Rob Gramlich, president of Grid Strategies LLC and a former FERC official, said: “In FERC proceedings, DOE is an interested party like any other, no more and no less. The commission has a proceeding to define resilience, among other things, which they have not finalized. Whether individual power plants are essential for reliability or resilience is an open issue in that proceeding.”

The issue broke out last week with the publication of remarks by Pugliese to a nuclear power group. “We are working with [the Department of Defense] and DOE and [the National Security Council] to identify the [coal and nuclear] plants that we think would be absolutely critical to ensuring that not only our military bases but things like hospitals and other critical infrastructure are able to be maintained, regardless of what natural or man-made disasters might occur,” Pugliese said in a recording of his remarks to the American Nuclear Society, shared with E&E News by Rod Adams of Atomic Insights (Energywire, Aug. 9).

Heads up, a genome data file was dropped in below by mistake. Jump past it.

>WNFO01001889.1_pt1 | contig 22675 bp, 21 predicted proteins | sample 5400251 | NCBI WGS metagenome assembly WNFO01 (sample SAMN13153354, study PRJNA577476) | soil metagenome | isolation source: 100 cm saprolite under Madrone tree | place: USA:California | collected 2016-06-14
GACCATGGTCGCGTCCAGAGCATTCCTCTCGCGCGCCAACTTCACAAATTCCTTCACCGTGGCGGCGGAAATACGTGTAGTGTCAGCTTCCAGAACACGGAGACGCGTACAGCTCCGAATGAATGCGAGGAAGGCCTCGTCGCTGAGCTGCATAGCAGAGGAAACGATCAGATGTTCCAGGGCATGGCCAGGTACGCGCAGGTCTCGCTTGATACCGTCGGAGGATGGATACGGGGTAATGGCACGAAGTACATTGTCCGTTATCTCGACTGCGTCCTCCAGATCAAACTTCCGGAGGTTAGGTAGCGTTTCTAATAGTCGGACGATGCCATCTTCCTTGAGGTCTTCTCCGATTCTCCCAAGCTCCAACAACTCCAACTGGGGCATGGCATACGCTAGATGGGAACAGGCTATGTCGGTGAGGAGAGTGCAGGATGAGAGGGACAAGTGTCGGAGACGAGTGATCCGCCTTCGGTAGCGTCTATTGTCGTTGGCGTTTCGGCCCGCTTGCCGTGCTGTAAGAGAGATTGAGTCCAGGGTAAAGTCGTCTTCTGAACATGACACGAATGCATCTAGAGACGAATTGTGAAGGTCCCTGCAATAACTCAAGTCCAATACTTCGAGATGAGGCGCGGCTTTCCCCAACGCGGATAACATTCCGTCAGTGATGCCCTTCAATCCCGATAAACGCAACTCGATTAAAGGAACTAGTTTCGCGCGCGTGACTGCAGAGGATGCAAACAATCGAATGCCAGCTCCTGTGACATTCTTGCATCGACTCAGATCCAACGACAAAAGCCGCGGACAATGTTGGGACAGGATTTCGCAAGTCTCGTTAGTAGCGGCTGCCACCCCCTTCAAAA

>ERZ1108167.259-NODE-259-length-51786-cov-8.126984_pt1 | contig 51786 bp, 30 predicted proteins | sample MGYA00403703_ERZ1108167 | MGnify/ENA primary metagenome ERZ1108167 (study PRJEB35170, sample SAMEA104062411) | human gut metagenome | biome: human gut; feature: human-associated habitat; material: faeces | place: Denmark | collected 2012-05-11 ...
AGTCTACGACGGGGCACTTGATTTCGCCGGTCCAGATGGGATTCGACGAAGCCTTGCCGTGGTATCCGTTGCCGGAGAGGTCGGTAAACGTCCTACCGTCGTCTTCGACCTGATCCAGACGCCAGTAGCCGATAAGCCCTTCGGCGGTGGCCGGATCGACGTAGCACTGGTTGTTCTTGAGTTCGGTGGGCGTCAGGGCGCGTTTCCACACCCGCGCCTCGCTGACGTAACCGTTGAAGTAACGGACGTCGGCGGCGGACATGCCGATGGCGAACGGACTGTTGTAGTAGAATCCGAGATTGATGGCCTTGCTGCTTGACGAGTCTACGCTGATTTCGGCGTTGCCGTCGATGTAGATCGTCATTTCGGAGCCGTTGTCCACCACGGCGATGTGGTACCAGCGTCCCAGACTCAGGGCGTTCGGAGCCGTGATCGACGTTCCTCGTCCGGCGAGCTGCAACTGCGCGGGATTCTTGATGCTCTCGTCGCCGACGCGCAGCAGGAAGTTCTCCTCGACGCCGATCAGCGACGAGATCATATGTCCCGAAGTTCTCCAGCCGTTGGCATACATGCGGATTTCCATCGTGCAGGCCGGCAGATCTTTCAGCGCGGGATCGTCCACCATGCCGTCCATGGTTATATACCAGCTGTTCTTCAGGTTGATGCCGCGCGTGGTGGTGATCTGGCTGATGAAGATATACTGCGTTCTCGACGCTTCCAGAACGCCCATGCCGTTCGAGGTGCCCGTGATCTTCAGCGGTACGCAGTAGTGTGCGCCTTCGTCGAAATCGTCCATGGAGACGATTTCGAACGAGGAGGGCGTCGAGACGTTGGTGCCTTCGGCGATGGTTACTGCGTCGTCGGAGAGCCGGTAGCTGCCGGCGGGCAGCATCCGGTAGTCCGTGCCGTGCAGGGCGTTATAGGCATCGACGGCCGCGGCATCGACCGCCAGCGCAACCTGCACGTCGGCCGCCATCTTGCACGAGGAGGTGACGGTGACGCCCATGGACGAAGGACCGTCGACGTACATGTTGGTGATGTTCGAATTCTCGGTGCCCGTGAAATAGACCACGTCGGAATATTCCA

FERC spokesman Craig Cano said the staff’s work in this case was routine. “FERC is an independent agency and therefore has not assisted in the development of policy but provides technical assistance as subject matter experts,” he said.

Just how FERC’s expertise on grid security would help DOE in that wasn’t clear, according to some experts.

FERC’s Office of Energy Infrastructure Security, headed by Joseph McClelland, has made deep studies of power grid vulnerabilities and potential targets, sharing these with electric power companies. FERC’s jurisdiction, however, centers on defending high-voltage power lines and substations, not particular power plants, some experts said.

Speaking of Pugliese’s description of FERC’s work, former FERC Commissioner Nora Brownell said, “It seems either it is inaccurately portrayed or it represents a real problem in terms of the independence of the FERC. It is really unfortunate.”